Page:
Denmark should update its cyber strategy and switch from a passive defense of its networks to an offensive against hackers from Russia, China, Iran and North Korea, Naser Khader, the Conservative chairman of the parliamentary defense committee urged.
"We shall hack those who are hacking us. We actually know who they are," Naser Khader told Danish Radio, proposing to start with the hacker group Fancy Bear, whom he blamed for meddling in the US election with the support of the Russian military intelligence service.
Khader rejected the idea that this would constitute an attack on a sovereign state, as the authorities tend to distance themselves from the hackers' activities. He added that Denmark cannot just step back and tolerate whatever cyberattacks may come.
"Officially, it will be a private group we shall attack. It would be a way to defend ourselves. And sometimes offense is the best defense," Khader explained the strategy, which Danish Radio described as "giving Putin a taste of his own medicine."
Khader stressed that he didn't propose concrete attacks, leaving this task to Danish intelligence services. However, he emphasized "as a lawmaker" that Denmark should become more assertive and go on the offensive. "We must do it wisely and in a clever way," Khader explained.
According to Khader, Russia is not the only country allegedly posing a threat to Denmark's cybersecurity. He also claimed China, North Korea and Iran to be waging hack attacks, so Denmark would have to target several enemies simultaneously.
However, Khader's proposal has been met with resistance. Danish People's Party defense spokesman Søren Espersen suggested that Khader had interfered with established procedures.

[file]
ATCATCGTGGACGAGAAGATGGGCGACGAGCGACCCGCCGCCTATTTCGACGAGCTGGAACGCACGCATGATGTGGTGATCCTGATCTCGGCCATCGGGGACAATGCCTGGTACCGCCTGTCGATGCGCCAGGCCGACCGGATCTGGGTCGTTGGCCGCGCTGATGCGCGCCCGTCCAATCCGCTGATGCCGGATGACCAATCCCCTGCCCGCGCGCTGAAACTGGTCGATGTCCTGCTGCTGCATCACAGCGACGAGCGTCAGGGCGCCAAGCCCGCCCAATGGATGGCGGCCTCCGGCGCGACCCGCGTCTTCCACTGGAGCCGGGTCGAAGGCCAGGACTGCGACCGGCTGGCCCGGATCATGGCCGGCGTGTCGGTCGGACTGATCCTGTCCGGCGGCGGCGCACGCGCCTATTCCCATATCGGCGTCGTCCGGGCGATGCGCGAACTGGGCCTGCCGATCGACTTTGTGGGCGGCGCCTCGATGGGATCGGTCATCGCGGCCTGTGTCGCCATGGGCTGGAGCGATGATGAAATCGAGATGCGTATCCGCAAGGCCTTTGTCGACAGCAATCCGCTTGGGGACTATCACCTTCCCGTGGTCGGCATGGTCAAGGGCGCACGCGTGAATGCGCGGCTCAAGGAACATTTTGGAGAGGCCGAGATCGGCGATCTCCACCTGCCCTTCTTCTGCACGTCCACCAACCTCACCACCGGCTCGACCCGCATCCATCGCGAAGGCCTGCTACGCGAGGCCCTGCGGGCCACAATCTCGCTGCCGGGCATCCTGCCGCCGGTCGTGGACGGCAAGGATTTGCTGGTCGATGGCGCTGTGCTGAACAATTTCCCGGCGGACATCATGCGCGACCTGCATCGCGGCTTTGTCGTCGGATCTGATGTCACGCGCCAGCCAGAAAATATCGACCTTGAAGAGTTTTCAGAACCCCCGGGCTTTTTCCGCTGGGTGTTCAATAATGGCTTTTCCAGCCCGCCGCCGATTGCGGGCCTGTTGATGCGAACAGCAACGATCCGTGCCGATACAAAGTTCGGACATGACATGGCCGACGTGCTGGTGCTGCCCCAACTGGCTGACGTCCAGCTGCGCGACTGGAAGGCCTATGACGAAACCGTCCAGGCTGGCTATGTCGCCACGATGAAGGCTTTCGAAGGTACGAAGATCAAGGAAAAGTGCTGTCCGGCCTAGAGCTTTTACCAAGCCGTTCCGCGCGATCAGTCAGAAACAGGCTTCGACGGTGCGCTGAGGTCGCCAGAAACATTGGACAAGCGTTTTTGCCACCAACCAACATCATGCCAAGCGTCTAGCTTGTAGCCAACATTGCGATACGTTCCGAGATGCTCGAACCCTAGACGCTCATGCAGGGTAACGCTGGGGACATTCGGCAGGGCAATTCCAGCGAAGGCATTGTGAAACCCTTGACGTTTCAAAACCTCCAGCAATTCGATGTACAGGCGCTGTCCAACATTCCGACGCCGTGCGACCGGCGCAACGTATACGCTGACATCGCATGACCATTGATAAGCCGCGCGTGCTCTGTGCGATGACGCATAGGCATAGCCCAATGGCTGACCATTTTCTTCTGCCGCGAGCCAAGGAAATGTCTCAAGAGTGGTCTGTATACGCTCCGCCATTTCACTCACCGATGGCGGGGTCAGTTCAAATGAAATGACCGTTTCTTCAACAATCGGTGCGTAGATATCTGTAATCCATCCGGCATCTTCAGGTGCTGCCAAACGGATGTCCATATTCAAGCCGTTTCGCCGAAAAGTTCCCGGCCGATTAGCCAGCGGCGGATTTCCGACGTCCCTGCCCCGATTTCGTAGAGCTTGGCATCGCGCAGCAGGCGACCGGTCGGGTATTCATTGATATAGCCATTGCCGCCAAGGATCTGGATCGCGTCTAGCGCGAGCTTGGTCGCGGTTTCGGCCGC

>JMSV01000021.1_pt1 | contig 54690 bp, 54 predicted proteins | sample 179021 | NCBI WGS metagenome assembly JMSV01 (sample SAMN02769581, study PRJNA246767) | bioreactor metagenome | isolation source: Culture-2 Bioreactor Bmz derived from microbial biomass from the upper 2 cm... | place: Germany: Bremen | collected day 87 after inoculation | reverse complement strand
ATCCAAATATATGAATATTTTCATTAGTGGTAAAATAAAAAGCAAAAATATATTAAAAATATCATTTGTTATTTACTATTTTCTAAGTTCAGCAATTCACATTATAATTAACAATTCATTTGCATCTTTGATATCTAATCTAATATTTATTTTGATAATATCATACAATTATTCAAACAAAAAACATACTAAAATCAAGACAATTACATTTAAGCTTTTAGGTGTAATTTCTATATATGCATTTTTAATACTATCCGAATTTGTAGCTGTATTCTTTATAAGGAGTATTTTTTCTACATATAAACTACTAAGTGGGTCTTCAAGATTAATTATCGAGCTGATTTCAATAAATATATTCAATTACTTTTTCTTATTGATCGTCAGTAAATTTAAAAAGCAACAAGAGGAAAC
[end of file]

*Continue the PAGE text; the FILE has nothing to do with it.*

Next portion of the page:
"It is not up to him or others to provide good advice to the intelligence service. They are professionals, they know what this is all about, they know the challenges, and they know what we have been exposed to in recent years. So, we're in safe hands and no good advice is needed," Espersen said.
Social Democrats defense spokesman Henrik Dam Kristensen stressed that a cyber offensive, suggested by Khader, needs ample justification.
"We should do this carefully. We cannot just go and start one big offensive in cyberspace. This would be foolish and hardly beneficial for Denmark," Dam Kristensen said.
Mikkel Storm Jensen, a researcher in cyber conflicts at the Danish Defense Academy, called this strategy "problematic," warning of a possible backlash. He also emphasized certain imminent problems, such as the burden of proof, and ethical ramifications, since it would imply punishing an alleged criminal in advance.
Denmark's current defense strategy includes the possibility of deploying cyberweapons in the virtual world. According to the Defense Ministry, virtually any target connected to the internet or part of a closed network can be attacked. For this capacity to be activated, though, approval from parliament must be obtained.